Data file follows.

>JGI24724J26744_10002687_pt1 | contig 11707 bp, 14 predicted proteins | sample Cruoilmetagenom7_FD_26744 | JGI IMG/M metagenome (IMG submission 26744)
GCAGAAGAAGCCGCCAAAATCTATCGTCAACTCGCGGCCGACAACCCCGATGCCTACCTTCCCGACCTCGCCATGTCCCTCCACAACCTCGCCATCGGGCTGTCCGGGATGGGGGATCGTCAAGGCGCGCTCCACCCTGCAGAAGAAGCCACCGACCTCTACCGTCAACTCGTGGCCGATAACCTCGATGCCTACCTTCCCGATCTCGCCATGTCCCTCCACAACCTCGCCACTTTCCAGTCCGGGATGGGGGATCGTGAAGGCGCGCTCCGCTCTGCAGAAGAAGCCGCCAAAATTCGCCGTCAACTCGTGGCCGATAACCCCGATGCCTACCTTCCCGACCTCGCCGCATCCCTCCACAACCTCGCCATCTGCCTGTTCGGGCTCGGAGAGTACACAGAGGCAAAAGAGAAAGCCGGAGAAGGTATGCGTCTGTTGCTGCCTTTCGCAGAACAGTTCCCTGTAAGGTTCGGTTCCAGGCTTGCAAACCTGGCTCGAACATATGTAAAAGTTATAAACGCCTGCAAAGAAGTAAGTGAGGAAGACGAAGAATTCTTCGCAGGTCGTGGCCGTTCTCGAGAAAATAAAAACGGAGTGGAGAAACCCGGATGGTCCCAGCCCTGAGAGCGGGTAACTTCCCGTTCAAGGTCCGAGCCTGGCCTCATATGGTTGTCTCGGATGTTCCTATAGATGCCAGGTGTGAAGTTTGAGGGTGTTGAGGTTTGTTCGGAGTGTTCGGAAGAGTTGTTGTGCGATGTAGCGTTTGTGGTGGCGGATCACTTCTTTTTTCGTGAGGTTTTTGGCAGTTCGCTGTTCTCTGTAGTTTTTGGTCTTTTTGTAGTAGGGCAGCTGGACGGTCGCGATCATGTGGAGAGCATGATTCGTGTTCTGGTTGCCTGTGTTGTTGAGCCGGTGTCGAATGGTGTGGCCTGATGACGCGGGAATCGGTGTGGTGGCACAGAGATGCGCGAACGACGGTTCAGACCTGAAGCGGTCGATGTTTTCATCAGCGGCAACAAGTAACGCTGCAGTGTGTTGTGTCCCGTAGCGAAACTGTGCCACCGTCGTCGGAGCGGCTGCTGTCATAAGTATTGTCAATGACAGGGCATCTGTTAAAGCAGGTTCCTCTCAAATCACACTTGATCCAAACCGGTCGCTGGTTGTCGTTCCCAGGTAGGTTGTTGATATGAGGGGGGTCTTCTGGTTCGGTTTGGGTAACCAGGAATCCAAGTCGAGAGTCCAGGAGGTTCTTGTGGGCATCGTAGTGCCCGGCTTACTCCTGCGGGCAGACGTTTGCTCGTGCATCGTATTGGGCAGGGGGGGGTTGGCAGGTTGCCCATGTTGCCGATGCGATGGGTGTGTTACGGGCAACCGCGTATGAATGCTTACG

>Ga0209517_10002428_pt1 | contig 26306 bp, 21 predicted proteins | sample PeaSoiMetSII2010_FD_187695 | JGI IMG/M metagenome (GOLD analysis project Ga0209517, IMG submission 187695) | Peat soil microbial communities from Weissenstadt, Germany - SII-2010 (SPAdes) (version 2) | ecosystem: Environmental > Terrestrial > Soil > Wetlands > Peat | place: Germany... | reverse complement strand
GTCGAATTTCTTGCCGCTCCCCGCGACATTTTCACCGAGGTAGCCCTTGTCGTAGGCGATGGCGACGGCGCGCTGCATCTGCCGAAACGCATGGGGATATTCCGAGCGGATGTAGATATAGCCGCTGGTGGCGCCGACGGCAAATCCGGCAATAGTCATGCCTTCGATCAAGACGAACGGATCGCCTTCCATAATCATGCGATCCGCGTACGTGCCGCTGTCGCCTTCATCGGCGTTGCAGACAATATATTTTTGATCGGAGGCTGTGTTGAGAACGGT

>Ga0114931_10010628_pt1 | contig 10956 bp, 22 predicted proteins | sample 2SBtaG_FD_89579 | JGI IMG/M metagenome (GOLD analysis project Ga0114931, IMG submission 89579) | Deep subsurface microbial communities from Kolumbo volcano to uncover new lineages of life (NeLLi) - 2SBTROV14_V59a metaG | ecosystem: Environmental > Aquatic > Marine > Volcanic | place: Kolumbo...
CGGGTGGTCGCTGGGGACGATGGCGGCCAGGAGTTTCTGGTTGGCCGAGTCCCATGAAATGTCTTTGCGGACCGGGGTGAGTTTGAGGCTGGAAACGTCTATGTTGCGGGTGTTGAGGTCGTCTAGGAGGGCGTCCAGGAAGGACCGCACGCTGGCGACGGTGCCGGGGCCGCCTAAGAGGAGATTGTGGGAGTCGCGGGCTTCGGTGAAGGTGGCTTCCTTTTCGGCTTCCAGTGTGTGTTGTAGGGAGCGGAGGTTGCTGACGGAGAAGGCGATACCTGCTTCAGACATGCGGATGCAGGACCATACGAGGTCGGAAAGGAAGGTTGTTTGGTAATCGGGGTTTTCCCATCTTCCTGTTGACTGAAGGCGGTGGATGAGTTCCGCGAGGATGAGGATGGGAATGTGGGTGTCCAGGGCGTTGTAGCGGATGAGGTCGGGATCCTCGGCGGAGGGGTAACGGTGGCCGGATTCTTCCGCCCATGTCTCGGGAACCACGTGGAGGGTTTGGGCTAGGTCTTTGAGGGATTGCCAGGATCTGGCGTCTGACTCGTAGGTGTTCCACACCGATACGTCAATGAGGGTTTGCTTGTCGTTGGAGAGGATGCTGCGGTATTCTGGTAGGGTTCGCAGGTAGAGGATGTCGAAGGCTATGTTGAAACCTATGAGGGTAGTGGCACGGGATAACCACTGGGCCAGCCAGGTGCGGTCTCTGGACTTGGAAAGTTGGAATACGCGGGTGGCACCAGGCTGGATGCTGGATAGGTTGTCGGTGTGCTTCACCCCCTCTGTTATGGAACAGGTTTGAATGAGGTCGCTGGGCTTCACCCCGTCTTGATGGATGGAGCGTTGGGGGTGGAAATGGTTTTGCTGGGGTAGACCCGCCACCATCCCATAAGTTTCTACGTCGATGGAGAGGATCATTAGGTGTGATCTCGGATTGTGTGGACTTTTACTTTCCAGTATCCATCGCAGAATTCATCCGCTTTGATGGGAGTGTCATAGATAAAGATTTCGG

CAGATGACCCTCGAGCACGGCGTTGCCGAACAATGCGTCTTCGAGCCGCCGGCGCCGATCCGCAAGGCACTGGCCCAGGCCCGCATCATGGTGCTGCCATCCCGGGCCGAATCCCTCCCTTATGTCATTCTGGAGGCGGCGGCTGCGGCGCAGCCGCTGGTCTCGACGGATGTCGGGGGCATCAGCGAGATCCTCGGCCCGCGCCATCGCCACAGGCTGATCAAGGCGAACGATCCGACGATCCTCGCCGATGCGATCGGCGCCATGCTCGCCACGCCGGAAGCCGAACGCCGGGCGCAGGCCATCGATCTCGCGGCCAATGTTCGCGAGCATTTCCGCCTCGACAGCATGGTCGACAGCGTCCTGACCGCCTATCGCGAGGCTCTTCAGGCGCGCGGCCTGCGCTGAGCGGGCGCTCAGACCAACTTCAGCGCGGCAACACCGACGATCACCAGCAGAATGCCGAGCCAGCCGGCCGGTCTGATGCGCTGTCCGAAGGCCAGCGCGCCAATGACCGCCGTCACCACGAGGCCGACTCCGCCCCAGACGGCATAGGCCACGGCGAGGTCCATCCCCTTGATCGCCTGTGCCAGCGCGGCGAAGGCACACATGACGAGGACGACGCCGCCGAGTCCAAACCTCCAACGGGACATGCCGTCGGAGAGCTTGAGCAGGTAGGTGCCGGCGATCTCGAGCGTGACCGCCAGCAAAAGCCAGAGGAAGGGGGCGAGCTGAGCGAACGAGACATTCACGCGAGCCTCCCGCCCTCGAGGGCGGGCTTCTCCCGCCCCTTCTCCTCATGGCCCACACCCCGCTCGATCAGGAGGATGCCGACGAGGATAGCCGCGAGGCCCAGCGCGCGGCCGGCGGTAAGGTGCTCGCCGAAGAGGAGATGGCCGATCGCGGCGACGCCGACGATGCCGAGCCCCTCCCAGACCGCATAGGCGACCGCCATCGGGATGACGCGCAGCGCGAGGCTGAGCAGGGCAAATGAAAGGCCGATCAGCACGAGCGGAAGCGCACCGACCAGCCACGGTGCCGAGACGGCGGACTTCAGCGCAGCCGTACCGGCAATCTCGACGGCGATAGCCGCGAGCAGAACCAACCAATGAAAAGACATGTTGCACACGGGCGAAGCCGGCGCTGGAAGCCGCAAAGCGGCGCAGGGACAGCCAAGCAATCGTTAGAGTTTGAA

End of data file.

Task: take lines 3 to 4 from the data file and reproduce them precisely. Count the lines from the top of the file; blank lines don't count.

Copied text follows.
>Ga0209517_10002428_pt1 | contig 26306 bp, 21 predicted proteins | sample PeaSoiMetSII2010_FD_187695 | JGI IMG/M metagenome (GOLD analysis project Ga0209517, IMG submission 187695) | Peat soil microbial communities from Weissenstadt, Germany - SII-2010 (SPAdes) (version 2) | ecosystem: Environmental > Terrestrial > Soil > Wetlands > Peat | place: Germany... | reverse complement strand
GTCGAATTTCTTGCCGCTCCCCGCGACATTTTCACCGAGGTAGCCCTTGTCGTAGGCGATGGCGACGGCGCGCTGCATCTGCCGAAACGCATGGGGATATTCCGAGCGGATGTAGATATAGCCGCTGGTGGCGCCGACGGCAAATCCGGCAATAGTCATGCCTTCGATCAAGACGAACGGATCGCCTTCCATAATCATGCGATCCGCGTACGTGCCGCTGTCGCCTTCATCGGCGTTGCAGACAATATATTTTTGATCGGAGGCTGTGTTGAGAACGGT